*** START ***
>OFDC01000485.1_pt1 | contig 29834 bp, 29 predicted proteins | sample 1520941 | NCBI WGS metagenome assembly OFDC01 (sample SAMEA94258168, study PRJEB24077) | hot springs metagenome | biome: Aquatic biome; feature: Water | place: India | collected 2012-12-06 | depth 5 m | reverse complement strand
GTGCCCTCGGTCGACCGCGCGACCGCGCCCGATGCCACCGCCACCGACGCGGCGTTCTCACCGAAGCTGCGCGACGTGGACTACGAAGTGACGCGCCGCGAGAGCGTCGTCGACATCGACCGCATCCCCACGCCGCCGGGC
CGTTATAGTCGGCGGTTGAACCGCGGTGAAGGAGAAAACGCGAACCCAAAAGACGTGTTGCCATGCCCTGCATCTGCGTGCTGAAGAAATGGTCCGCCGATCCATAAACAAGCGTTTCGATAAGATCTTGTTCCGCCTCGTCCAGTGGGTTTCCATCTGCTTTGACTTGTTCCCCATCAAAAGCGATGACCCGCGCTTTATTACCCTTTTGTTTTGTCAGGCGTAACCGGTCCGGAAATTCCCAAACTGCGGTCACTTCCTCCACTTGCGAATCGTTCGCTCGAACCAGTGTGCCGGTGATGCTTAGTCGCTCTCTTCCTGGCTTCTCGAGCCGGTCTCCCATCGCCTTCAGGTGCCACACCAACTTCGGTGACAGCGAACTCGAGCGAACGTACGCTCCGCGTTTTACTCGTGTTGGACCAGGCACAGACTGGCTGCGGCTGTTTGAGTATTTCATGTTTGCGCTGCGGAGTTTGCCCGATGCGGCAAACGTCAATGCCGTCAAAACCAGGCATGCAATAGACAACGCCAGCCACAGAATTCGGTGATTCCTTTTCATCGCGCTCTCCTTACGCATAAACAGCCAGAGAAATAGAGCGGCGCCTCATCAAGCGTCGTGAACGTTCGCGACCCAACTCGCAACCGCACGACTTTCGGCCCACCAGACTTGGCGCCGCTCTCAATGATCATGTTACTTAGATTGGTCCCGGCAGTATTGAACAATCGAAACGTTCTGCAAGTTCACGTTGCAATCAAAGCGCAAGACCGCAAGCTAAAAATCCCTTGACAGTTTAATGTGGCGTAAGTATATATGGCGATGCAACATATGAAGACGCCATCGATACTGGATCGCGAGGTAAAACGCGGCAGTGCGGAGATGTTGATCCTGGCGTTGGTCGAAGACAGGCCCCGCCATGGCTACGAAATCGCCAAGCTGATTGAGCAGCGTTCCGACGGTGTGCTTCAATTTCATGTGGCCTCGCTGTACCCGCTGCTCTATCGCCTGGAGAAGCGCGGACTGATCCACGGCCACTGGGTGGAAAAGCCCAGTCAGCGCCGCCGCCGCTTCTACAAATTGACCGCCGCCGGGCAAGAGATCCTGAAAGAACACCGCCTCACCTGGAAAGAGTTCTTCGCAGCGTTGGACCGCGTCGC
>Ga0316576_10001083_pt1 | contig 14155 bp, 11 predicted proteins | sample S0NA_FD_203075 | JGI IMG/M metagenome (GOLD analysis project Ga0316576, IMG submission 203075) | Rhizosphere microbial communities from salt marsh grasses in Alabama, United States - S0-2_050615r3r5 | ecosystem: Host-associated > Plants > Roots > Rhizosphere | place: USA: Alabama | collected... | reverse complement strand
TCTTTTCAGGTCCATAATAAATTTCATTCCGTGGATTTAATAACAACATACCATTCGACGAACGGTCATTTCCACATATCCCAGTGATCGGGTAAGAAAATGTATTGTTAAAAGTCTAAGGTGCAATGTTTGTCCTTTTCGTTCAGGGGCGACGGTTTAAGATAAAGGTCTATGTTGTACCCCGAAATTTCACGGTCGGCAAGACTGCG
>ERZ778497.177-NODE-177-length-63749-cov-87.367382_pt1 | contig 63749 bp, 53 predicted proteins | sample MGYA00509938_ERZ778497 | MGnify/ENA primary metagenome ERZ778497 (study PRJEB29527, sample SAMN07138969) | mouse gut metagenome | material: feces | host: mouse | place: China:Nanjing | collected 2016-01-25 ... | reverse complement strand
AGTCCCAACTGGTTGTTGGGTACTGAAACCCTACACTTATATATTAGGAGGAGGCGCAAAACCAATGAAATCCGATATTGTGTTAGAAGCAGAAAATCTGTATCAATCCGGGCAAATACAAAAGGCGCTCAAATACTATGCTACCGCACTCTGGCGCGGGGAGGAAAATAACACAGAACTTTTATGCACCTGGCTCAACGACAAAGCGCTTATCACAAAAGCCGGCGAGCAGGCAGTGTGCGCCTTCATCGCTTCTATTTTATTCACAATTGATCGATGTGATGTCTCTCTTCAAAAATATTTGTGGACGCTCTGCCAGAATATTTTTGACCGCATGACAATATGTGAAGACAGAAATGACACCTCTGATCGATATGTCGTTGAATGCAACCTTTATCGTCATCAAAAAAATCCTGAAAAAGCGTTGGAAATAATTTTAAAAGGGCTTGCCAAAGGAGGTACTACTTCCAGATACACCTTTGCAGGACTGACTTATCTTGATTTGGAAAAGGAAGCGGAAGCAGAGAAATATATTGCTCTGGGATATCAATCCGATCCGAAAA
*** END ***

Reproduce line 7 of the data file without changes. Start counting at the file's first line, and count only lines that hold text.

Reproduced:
AGTCCCAACTGGTTGTTGGGTACTGAAACCCTACACTTATATATTAGGAGGAGGCGCAAAACCAATGAAATCCGATATTGTGTTAGAAGCAGAAAATCTGTATCAATCCGGGCAAATACAAAAGGCGCTCAAATACTATGCTACCGCACTCTGGCGCGGGGAGGAAAATAACACAGAACTTTTATGCACCTGGCTCAACGACAAAGCGCTTATCACAAAAGCCGGCGAGCAGGCAGTGTGCGCCTTCATCGCTTCTATTTTATTCACAATTGATCGATGTGATGTCTCTCTTCAAAAATATTTGTGGACGCTCTGCCAGAATATTTTTGACCGCATGACAATATGTGAAGACAGAAATGACACCTCTGATCGATATGTCGTTGAATGCAACCTTTATCGTCATCAAAAAAATCCTGAAAAAGCGTTGGAAATAATTTTAAAAGGGCTTGCCAAAGGAGGTACTACTTCCAGATACACCTTTGCAGGACTGACTTATCTTGATTTGGAAAAGGAAGCGGAAGCAGAGAAATATATTGCTCTGGGATATCAATCCGATCCGAAAA